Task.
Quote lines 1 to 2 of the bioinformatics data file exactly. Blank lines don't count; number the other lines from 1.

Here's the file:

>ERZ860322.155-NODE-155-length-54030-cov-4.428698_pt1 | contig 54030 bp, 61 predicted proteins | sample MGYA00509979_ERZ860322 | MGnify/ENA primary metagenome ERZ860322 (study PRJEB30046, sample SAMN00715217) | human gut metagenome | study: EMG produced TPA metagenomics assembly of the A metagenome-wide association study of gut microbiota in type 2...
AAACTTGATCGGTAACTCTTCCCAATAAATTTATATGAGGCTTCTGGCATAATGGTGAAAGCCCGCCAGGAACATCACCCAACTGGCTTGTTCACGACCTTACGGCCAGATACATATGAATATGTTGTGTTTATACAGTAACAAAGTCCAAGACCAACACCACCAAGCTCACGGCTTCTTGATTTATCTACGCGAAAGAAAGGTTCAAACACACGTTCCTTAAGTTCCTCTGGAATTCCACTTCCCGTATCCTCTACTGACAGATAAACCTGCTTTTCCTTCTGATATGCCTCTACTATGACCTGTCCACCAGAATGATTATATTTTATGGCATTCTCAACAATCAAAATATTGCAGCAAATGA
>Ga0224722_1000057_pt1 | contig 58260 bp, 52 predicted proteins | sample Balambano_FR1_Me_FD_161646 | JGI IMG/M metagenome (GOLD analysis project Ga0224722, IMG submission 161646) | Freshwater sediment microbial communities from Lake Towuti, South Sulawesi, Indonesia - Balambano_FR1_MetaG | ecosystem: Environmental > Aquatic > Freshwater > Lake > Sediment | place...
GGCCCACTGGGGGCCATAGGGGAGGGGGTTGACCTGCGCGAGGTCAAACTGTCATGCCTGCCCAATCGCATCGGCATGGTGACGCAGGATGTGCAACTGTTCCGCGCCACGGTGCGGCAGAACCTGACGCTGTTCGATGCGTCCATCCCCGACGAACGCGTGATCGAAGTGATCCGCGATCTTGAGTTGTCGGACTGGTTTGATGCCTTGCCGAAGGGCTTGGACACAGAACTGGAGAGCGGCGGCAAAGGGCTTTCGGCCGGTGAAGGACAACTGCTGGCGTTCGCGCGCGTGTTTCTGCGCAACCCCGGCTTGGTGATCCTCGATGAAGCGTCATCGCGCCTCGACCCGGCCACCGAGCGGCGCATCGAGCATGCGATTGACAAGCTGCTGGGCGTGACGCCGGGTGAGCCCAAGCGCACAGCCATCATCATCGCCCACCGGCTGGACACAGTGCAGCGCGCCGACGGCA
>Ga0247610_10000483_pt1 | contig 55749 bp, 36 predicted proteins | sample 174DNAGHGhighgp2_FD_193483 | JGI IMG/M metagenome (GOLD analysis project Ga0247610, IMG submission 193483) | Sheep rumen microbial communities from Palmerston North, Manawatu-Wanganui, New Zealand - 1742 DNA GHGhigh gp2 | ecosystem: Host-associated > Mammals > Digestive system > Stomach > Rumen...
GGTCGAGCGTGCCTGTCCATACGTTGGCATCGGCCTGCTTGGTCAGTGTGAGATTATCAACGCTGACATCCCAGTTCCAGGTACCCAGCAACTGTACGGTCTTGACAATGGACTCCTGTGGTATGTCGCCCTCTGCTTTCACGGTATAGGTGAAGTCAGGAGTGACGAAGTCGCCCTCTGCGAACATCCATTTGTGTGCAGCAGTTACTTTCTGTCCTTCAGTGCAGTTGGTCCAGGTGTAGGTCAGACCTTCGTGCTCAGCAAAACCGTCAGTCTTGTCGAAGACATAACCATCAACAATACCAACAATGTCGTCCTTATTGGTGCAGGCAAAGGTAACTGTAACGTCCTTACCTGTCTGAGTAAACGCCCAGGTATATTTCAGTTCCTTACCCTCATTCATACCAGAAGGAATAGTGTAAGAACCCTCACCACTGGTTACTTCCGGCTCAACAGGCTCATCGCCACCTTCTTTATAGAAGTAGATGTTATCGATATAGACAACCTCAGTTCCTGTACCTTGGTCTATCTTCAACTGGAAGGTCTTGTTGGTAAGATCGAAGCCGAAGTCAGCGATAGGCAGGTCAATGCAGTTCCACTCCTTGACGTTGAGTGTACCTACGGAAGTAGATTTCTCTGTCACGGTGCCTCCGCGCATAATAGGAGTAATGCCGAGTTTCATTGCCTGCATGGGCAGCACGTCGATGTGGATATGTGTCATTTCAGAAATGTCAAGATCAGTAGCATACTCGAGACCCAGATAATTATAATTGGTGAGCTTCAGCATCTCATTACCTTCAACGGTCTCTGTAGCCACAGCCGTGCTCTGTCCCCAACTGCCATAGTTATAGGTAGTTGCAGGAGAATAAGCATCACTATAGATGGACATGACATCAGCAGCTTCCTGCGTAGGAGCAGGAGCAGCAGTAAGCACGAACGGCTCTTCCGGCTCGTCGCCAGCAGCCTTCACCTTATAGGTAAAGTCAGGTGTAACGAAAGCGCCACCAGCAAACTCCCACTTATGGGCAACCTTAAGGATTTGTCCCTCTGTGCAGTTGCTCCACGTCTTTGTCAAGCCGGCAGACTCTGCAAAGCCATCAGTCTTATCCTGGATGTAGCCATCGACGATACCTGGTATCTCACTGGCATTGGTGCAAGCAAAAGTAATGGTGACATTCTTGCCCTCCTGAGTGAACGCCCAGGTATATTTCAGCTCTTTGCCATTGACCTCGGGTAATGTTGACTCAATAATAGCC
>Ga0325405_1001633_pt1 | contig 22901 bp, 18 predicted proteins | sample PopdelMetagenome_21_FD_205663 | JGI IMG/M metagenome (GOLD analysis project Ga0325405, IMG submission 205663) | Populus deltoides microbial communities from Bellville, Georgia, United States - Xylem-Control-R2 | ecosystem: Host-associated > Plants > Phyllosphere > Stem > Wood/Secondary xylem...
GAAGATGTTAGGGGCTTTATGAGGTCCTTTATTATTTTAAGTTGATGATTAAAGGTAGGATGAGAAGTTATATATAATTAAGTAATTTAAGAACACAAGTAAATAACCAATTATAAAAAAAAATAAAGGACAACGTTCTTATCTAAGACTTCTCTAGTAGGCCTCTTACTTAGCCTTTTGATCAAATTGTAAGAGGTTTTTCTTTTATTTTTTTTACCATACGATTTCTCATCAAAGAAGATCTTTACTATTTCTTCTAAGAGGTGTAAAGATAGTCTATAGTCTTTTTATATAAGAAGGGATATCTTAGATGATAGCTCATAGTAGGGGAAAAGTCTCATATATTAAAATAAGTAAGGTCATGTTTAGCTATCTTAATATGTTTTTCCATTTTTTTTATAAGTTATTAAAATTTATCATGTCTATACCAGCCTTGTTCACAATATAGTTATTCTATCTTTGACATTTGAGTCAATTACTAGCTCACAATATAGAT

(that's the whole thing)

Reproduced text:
>ERZ860322.155-NODE-155-length-54030-cov-4.428698_pt1 | contig 54030 bp, 61 predicted proteins | sample MGYA00509979_ERZ860322 | MGnify/ENA primary metagenome ERZ860322 (study PRJEB30046, sample SAMN00715217) | human gut metagenome | study: EMG produced TPA metagenomics assembly of the A metagenome-wide association study of gut microbiota in type 2...
AAACTTGATCGGTAACTCTTCCCAATAAATTTATATGAGGCTTCTGGCATAATGGTGAAAGCCCGCCAGGAACATCACCCAACTGGCTTGTTCACGACCTTACGGCCAGATACATATGAATATGTTGTGTTTATACAGTAACAAAGTCCAAGACCAACACCACCAAGCTCACGGCTTCTTGATTTATCTACGCGAAAGAAAGGTTCAAACACACGTTCCTTAAGTTCCTCTGGAATTCCACTTCCCGTATCCTCTACTGACAGATAAACCTGCTTTTCCTTCTGATATGCCTCTACTATGACCTGTCCACCAGAATGATTATATTTTATGGCATTCTCAACAATCAAAATATTGCAGCAAATGA